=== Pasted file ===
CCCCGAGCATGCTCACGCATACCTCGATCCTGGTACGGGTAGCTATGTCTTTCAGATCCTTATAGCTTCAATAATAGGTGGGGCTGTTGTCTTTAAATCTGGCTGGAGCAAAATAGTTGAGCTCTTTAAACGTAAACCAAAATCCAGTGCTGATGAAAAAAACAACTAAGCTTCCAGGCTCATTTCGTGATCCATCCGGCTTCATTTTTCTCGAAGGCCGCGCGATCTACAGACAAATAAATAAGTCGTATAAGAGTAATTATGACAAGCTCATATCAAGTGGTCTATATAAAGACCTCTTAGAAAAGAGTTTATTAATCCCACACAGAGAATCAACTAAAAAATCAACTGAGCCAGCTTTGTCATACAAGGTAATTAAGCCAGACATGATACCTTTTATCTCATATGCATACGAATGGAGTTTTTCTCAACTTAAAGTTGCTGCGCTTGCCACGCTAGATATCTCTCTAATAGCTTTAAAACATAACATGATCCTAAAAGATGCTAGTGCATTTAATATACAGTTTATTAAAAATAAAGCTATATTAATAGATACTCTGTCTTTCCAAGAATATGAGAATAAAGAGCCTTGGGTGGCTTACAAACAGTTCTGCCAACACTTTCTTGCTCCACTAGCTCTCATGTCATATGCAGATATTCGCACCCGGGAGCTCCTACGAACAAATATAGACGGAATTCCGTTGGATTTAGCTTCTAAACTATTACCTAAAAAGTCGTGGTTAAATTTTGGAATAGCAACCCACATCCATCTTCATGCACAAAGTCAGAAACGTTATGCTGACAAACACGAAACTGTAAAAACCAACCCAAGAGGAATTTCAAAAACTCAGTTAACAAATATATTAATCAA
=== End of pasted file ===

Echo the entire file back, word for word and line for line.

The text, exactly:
CCCCGAGCATGCTCACGCATACCTCGATCCTGGTACGGGTAGCTATGTCTTTCAGATCCTTATAGCTTCAATAATAGGTGGGGCTGTTGTCTTTAAATCTGGCTGGAGCAAAATAGTTGAGCTCTTTAAACGTAAACCAAAATCCAGTGCTGATGAAAAAAACAACTAAGCTTCCAGGCTCATTTCGTGATCCATCCGGCTTCATTTTTCTCGAAGGCCGCGCGATCTACAGACAAATAAATAAGTCGTATAAGAGTAATTATGACAAGCTCATATCAAGTGGTCTATATAAAGACCTCTTAGAAAAGAGTTTATTAATCCCACACAGAGAATCAACTAAAAAATCAACTGAGCCAGCTTTGTCATACAAGGTAATTAAGCCAGACATGATACCTTTTATCTCATATGCATACGAATGGAGTTTTTCTCAACTTAAAGTTGCTGCGCTTGCCACGCTAGATATCTCTCTAATAGCTTTAAAACATAACATGATCCTAAAAGATGCTAGTGCATTTAATATACAGTTTATTAAAAATAAAGCTATATTAATAGATACTCTGTCTTTCCAAGAATATGAGAATAAAGAGCCTTGGGTGGCTTACAAACAGTTCTGCCAACACTTTCTTGCTCCACTAGCTCTCATGTCATATGCAGATATTCGCACCCGGGAGCTCCTACGAACAAATATAGACGGAATTCCGTTGGATTTAGCTTCTAAACTATTACCTAAAAAGTCGTGGTTAAATTTTGGAATAGCAACCCACATCCATCTTCATGCACAAAGTCAGAAACGTTATGCTGACAAACACGAAACTGTAAAAACCAACCCAAGAGGAATTTCAAAAACTCAGTTAACAAATATATTAATCAA